House buys going up
Source: Canva.
  • Finder's national survey showed 3 million Aussies planned to buy a property in the next 6 months
  • 27% of Australians would buy a property in the next 6 months if they were able to afford it
  • Housing affordability has been a hot button issue in Australia

Despite reports of headwinds slowing property price growth, new research from Finder paints the opposite picture.

According to their nationally representative survey, almost 3 million Australians are planning to buy a property in the next six months.

The research revealed 7% of Australians are looking to buy as an investment, while 7% plan to live in the home they buy. Furthermore, 27% of Australians – equivalent to over 5 million people – would buy a property in the next 6 months if they were able to afford it.

Housing affordability has been a hot button issue in Australia, even before Covid-induced government stimulus and low-interest rates drove prices up.

Sydney and Melbourne are now the third and sixth most unaffordable cities in the world according to the 2021 Demographia International Housing Affordability report. 

The federal government is trying to help young people get into the market by implementing schemes such as the First Home Loan Deposit Scheme (FHLDS), which will allow first home buyers to buy a home with a deposit of as little as 5%.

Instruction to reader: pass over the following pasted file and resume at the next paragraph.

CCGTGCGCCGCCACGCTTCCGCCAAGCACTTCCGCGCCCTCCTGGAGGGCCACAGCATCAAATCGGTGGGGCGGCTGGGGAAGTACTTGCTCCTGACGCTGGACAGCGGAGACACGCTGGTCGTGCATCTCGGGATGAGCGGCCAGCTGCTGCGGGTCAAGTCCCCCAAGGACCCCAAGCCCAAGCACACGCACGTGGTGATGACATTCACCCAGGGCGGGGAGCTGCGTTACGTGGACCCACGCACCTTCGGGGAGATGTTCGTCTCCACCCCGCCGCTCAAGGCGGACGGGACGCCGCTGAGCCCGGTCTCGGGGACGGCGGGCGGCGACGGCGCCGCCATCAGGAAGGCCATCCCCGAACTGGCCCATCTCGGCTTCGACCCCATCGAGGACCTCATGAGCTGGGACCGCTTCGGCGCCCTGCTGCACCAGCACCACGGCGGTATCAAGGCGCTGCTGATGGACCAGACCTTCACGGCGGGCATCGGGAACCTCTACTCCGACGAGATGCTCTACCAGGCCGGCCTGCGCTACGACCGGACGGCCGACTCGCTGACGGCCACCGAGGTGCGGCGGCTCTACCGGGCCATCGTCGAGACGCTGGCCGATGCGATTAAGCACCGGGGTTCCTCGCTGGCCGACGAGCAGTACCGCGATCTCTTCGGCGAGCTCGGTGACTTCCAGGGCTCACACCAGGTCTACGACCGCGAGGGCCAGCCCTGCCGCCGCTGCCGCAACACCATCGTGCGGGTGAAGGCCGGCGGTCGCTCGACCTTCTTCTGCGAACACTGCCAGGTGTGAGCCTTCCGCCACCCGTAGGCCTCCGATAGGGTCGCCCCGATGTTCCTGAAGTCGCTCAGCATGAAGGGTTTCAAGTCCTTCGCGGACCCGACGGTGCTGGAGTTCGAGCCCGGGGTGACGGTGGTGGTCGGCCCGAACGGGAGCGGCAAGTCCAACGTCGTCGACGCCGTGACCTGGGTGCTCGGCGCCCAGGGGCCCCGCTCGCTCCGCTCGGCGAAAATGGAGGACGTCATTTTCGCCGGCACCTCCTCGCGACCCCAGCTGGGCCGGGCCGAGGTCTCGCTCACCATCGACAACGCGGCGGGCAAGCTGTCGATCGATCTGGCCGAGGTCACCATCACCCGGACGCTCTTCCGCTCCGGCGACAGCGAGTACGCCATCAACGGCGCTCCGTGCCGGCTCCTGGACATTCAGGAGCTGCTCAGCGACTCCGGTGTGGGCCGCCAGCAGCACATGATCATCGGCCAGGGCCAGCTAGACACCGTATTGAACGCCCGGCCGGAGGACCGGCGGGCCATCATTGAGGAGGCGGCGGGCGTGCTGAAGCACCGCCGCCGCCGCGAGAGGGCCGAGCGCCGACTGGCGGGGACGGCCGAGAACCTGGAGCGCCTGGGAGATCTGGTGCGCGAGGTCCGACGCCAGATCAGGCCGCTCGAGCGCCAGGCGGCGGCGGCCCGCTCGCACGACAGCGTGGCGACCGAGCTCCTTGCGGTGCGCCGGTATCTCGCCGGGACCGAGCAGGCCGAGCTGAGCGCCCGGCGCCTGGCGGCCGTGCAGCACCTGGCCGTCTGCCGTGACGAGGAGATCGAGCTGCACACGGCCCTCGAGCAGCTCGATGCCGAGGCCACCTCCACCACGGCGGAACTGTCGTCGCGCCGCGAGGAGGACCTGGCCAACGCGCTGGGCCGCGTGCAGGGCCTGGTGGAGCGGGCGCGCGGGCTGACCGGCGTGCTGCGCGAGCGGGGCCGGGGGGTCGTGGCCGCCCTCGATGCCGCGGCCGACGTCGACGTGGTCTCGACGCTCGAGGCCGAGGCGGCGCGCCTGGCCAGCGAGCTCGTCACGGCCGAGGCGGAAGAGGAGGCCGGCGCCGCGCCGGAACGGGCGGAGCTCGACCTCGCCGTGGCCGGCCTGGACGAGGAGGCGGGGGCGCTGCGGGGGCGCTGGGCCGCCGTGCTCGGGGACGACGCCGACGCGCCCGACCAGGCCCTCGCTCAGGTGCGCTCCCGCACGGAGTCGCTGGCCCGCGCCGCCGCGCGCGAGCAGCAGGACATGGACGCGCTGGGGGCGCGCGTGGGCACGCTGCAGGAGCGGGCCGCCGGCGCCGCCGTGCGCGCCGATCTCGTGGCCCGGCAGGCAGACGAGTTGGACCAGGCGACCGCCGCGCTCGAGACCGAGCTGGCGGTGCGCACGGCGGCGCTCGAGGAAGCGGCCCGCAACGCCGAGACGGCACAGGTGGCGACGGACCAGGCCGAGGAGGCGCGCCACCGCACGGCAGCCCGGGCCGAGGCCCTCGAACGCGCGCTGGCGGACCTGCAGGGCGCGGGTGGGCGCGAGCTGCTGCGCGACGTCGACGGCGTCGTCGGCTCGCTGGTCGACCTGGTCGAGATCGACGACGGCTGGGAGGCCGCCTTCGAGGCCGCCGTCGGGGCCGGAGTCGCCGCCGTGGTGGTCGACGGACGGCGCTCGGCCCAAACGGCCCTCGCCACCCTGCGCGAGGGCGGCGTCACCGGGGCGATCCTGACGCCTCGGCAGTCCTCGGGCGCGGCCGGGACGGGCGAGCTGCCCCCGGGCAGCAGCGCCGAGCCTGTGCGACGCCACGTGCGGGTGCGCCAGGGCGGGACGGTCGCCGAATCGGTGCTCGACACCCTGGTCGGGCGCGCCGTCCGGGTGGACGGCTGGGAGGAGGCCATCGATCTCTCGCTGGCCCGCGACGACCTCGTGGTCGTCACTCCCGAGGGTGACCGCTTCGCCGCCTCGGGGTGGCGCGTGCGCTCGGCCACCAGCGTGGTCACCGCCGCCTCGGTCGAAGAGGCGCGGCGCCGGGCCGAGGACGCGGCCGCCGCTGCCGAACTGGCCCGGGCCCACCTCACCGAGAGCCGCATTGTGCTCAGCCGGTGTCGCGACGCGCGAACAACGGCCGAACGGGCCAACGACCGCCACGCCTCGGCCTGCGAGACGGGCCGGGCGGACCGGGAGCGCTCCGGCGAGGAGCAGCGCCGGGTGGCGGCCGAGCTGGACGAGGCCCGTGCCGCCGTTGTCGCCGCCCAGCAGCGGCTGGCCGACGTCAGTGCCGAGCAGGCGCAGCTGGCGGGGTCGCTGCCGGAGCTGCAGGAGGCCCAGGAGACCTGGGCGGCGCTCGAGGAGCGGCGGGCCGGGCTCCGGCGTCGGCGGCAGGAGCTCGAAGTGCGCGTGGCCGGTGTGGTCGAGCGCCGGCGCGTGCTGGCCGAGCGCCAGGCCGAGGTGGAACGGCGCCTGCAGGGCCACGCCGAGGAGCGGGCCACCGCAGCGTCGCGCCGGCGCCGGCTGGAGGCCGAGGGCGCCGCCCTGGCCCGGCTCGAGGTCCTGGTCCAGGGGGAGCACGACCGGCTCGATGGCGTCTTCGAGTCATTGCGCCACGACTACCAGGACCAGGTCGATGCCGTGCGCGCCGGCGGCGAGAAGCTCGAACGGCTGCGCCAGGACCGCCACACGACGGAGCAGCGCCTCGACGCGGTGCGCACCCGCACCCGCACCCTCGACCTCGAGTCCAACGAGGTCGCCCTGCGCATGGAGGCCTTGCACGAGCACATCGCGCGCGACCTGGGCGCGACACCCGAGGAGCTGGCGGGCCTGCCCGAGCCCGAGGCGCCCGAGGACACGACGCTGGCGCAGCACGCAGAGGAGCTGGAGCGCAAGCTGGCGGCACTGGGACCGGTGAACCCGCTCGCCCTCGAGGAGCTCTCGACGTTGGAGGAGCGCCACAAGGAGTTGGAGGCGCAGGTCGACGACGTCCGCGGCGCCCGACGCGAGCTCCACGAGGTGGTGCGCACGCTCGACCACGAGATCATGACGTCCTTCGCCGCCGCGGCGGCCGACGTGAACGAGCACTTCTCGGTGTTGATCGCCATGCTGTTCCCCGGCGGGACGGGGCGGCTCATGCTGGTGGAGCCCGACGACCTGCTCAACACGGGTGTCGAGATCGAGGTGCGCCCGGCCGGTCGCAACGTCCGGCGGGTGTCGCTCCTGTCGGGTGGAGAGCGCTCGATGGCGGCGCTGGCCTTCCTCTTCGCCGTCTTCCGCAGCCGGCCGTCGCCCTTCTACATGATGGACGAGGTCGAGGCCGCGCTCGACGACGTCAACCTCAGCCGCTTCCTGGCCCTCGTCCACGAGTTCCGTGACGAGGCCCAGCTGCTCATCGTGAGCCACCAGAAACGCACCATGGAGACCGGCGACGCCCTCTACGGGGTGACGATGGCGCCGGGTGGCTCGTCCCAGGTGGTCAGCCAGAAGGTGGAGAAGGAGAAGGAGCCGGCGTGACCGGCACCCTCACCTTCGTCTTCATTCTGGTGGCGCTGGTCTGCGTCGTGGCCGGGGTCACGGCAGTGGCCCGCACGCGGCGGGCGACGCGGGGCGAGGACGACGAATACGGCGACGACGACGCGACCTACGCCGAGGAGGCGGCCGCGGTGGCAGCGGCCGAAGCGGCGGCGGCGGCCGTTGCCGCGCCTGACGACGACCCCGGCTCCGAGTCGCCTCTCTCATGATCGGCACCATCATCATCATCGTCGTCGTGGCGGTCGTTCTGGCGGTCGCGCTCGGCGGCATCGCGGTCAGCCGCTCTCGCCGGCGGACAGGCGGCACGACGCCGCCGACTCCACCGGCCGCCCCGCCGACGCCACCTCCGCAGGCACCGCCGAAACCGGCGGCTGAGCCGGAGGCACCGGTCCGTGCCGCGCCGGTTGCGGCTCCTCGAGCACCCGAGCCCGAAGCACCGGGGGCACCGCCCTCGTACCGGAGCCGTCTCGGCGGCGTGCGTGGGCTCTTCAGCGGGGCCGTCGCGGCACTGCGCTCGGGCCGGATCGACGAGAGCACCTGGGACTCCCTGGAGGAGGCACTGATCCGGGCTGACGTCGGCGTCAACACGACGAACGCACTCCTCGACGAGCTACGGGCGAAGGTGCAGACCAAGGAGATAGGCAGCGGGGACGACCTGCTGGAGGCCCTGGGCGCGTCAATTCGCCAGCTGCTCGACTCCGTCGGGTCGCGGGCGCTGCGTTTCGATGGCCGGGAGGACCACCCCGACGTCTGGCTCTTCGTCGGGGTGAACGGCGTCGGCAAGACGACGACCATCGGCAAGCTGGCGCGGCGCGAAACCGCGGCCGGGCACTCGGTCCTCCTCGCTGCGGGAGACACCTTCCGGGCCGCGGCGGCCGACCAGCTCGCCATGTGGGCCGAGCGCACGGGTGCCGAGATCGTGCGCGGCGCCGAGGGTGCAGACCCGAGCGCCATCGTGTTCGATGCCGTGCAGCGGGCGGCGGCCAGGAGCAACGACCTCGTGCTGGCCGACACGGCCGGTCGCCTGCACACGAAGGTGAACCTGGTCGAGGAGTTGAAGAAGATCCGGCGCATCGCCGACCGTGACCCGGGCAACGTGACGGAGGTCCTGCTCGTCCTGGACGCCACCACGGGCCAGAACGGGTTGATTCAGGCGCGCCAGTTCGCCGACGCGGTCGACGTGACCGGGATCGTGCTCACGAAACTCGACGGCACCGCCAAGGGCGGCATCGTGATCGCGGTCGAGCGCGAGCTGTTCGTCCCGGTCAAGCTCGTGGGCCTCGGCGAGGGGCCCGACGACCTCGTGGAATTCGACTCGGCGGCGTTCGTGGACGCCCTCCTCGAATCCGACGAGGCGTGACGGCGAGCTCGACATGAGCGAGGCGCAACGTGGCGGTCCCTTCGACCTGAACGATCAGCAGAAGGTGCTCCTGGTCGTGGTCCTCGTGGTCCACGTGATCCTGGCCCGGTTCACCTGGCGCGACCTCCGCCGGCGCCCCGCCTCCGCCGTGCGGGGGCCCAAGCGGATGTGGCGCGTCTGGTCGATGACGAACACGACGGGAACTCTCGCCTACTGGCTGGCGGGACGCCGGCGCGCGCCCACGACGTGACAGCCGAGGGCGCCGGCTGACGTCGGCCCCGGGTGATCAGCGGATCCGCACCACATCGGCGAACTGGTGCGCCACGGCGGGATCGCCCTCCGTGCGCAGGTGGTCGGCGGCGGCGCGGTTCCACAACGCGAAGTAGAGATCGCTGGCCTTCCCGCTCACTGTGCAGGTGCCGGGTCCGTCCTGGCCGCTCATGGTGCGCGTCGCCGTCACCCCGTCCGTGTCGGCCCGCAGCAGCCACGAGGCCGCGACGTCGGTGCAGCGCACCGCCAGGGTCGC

Despite these efforts at helping first home buyers jump over the deposit hurdle (according to the Grattan Institute – in the early 1990s, it took 6 years to save a 20% deposit on an average home. Today it takes 10 years.), economists have argued that housing supply is the fundamental issue that needs to be fixed.

A recent report from the Organisation for Economic Co-operation and Development (OECD) said Australia’s planning approvals and zoning restrictions play a key role in limiting housing supply. In a speech at the Australian Farm Institute Conference, Philip Lowe, the Governor of the Reserve Bank of Australia (RBA), cited strict planning regulations as a challenge to increasing the supply of housing.

It is the responsibility of state and local governments to tackle these problems, although housing economist, Saul Eslake said the federal government is not making the affordability situation any better by artificially increasing the demand for housing in the short term.

If the 3 million figure from Finder is accurate, this will massively increase demand for housing in the short term without much movement in supply unless long-term planning reform is tackled head-on.

Other findings from the research include more than 1 in 4 millennials are in the market for a new home or investment (27%), compared to 17% of gen Z and 9% of gen X. Again, the rise in young first home buyers is likely boosted by federal government incentives to lower the barrier of entry – namely that of the deposit.

Just 4% of baby boomers plan to purchase a home in the coming 6 months.

Men (19%) are twice as likely as women (9%) to be in the market for a new home or investment.

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